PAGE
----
It’s no surprise that eating a ton of McDonald’s isn’t going to do your health any favors, but another factor comes into play before you even make a decision to order that cheeseburger: your proximity to many different fast-food options.
New research shows that people who live in areas densely populated with fast-food restaurants are at a higher risk of developing a chronic illness plaguing and killing thousands of Americans each year: Type 2 diabetes.
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In the study, published in JAMA Network, researchers looked at over 4 million United States veterans living in urban, suburban, and rural areas, comparing their health data over several years to the number of fast-food restaurants in their neighborhood relative to the number of all restaurants available (one of the metrics comprising the quality of the “food environment.”) Turns out, it didn’t matter what kind of neighborhood the study participants lived in—when there were more fast-food restaurants around, the risk of developing the chronic illness was higher.
“We found that the availability of fast-food restaurants was associated with an increased risk of diabetes in all types of communities; urban, suburban, and rural,” the study’s lead author Rania Kanchi told Eat This, Not That! in an interview.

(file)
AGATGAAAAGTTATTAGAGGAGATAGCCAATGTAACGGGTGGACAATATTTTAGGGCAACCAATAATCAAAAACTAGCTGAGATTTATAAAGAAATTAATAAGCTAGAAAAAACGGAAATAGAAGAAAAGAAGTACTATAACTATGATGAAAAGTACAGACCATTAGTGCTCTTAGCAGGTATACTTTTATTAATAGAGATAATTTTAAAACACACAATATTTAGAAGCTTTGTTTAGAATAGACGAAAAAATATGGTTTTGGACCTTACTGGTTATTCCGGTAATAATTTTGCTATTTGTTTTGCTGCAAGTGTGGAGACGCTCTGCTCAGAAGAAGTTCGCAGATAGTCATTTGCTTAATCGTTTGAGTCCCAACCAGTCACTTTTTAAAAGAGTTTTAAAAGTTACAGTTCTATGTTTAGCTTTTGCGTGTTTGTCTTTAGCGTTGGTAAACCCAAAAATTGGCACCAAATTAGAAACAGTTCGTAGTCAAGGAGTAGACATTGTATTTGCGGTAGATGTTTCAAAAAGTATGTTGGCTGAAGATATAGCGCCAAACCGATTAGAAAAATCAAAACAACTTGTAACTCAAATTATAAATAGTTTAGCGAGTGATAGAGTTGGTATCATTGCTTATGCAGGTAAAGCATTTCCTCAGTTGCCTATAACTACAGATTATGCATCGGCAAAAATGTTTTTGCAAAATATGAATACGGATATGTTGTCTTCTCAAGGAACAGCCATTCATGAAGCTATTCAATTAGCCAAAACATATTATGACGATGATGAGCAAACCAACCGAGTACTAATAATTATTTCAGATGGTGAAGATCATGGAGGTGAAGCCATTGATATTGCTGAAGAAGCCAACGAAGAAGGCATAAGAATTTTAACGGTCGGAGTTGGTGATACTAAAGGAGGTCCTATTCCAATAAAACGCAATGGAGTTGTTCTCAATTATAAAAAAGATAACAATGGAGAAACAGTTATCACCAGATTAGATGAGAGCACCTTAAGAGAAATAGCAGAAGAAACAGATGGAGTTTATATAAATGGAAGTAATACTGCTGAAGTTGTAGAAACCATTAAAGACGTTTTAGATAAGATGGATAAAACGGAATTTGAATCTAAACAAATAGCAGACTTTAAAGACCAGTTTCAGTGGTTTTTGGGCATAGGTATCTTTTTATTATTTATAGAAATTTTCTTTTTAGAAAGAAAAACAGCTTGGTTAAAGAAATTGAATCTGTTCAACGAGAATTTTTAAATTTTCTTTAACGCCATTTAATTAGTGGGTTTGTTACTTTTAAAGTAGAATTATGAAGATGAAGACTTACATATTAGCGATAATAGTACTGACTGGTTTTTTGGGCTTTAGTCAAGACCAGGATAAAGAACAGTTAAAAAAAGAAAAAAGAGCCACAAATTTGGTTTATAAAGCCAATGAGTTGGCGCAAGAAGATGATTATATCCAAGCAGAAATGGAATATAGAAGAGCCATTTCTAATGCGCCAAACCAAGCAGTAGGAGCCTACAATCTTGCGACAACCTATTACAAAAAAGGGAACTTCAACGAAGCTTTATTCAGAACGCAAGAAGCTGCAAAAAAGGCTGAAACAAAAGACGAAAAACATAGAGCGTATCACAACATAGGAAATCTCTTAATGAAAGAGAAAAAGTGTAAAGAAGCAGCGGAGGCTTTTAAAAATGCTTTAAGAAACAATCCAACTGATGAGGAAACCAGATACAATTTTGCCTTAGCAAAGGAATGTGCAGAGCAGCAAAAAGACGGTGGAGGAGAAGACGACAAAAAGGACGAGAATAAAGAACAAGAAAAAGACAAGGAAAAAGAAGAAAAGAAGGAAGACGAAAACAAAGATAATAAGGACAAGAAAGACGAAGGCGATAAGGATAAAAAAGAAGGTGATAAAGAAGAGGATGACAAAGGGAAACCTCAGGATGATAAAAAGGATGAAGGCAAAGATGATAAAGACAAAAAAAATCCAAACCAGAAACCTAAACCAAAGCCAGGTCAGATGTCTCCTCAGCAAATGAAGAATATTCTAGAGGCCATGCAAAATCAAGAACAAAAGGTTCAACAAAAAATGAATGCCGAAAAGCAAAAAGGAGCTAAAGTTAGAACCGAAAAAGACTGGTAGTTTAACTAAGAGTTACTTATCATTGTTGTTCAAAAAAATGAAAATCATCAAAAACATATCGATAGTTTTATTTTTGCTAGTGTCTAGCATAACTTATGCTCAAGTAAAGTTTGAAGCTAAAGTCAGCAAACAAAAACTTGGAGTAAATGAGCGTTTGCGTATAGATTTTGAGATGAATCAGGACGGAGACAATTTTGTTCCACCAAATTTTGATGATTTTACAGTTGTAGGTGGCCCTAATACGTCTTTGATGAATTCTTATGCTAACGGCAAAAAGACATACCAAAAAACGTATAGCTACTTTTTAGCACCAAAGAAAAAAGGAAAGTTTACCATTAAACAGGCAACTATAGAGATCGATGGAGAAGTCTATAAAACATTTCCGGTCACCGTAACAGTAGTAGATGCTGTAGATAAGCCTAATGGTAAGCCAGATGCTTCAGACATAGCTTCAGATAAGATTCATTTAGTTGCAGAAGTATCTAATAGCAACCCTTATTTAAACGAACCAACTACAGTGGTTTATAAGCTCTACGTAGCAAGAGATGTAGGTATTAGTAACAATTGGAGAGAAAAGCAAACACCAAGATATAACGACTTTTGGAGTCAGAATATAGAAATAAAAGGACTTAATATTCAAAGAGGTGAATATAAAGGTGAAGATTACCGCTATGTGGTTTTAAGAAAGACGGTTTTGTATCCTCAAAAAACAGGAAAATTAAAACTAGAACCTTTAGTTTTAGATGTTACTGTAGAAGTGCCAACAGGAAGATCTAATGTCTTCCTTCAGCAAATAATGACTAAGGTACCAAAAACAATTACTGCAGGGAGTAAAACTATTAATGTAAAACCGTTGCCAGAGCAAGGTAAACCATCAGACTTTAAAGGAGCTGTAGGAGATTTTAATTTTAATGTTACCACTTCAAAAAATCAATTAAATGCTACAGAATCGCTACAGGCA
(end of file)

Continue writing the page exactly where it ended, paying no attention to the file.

There is, however, good news, especially if you live in the suburbs or the country. Kanchi added, “We also found that the number of supermarkets was associated with a lower risk of diabetes in suburban and rural communities, but did not matter in urban communities.”
It makes sense—if you’re cooking your own meals, you’re generally going to be using whole ingredients, and you may be more thoughtful about your food choices.
“This lines up with what we know about fast-food and processed food—heavily processed food, like your typical fast-food meal, is high in sodium, refined grains (think of those white grain buns), and added sugars in the drinks, desserts, and even condiments,” Samantha Cassetty, MS, RD, nutrition and wellness expert and co-author of Sugar Shock, told Eat This, Not That! “Yet these meals are also low in healthful foods, such as fruits and veggies, whole grains, nuts, seeds, plant proteins, and seafood.”
If trying to cut these foods out of your diet feels too stressful, you can try focusing on the positives, thinking instead about the healthy foods you could be adding to your diet.
“Whenever possible, pair one fast-food item with a side salad or fresh vegetables that are rich in fiber and nutrients like potassium,” suggests Abbey Sharp, RD, CEO of Abbey’s Kitchen. “Focusing on what you can ADD to make your fast-food meals more balanced and nutritious can mean you can have your occasional cake (or burger) without significantly impacting your health.”
For more ways to be smarter about your fast-food habits, be sure to check out:
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